The plaque given to actress Hattie McDaniel in 1940 for her legendary supporting role in the historic 1939 picture "Gone With the Wind" was the first Oscar ever given to a Black performer.
The medal was given to Howard University in Washington, D.C., after McDaniel passed away in 1952. There, it was highly valued until it vanished for no apparent reason ten years later.
Ultimately, though, Howard University's Chadwick A. Boseman College of Fine Arts received a replacement plaque from the Academy of Motion Picture Arts and Sciences on October 1. Known as "Hattie's Come Home," the event was a poignant remembrance of the artist's life and contributions. AMPAS senior vice president for Oscar strategy Teni Melidonian and president of the Academy Museum of Motion Pictures Jacqueline Stewart were among the attendees.
Actor Phylicia Rashad, outgoing dean of the Boseman College of Fine Arts, opened the event with a personal perspective of her own experience as a Howard student and aspiring artist. She claimed that seeing the prize in its case had personally motivated her, and she was now ecstatic that it had returned for future generations.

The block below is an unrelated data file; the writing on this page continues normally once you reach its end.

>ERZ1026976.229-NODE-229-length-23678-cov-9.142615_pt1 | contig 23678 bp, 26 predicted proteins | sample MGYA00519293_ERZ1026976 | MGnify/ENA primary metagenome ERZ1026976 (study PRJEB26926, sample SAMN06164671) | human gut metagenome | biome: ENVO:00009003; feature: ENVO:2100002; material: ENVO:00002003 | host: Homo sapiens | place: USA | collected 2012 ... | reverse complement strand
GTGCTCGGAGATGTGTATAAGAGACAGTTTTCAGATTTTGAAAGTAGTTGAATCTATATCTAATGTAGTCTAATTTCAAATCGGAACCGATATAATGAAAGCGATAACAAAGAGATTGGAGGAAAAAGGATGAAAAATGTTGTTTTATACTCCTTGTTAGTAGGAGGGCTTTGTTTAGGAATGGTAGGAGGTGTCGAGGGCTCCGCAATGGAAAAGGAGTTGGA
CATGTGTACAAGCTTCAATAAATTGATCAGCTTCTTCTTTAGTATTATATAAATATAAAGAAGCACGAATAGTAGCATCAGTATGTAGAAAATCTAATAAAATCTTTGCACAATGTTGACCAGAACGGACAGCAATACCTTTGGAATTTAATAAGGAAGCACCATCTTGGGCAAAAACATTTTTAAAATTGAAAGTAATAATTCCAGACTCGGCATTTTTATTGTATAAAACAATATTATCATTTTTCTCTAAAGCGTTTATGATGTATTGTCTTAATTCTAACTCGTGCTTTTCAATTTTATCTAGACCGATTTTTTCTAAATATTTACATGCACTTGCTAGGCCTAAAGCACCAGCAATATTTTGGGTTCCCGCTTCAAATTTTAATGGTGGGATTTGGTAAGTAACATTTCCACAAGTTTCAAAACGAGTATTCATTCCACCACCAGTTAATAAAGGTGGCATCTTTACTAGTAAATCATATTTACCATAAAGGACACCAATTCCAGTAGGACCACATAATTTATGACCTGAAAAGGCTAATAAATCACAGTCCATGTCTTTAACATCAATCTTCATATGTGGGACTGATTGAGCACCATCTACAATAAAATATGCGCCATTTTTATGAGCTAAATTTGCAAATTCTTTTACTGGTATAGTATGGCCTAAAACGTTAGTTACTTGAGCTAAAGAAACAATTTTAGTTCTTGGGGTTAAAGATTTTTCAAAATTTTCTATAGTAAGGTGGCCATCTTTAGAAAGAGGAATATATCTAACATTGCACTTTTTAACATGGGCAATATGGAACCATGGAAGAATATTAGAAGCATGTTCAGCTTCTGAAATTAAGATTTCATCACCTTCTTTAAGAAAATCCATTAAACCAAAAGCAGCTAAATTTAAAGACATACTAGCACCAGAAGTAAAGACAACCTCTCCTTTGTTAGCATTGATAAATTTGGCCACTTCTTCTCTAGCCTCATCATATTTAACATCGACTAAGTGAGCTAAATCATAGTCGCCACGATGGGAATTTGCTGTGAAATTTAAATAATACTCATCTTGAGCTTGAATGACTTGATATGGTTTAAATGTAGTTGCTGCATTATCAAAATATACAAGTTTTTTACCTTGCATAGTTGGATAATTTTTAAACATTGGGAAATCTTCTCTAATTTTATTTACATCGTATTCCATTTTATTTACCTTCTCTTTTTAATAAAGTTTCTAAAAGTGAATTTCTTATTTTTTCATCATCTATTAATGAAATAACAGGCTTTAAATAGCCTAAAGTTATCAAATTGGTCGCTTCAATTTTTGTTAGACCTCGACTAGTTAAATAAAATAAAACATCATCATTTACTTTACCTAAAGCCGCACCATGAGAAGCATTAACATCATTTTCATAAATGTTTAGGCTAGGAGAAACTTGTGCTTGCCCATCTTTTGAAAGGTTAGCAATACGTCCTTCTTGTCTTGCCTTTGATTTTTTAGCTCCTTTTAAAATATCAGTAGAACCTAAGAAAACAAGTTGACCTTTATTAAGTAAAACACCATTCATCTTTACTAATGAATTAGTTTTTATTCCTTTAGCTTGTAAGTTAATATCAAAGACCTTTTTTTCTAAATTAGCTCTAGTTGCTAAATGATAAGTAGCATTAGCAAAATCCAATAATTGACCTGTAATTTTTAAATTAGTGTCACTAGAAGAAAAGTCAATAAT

A selection of McDaniel's performances from "Gone With the Wind" and other movies were shown on the program, as well as a clip of her acceptance speech from the 1940 Academy Awards, where she and a visitor were seated at a separate table. The everyday hardships of the gifted performer, who starred in over 300 movies (many of which went unrecognized), were also highlighted. It is thought that she was the first Black lady to perform on radio.
"We felt it was important to include her agency, as she had done amazing work and represented a multitude of people." It emphasizes her struggles in a community of other well-known actors and performers," Combs remarked.
African American literary expert and panelist Eleanor Traylor, a graduate professor of English at Howard University, pointed out that McDaniel received backlash from the Black community due to her activities. Traylor observed that McDaniel made an effort to uphold her reputation as a credit to the film business and her race, respectively.
Presenting the replacement award, AMPAS observed that McDaniel left an enduring impression on both Academy history and the film industry as a whole, as a uniquely accomplished artist. (In the past, supporting actor winners were given a plaque instead of the customary stand-alone Oscar trophy.)
According to the Academy, "her perseverance in the face of adversity throughout her life and career, including the impact of racial segregation on the night of her Academy Award win, is truly remarkable." "She has left a lasting impression on audiences with her iconic performances, and her contributions both on and off screen have paved the way for those who have followed in her footsteps."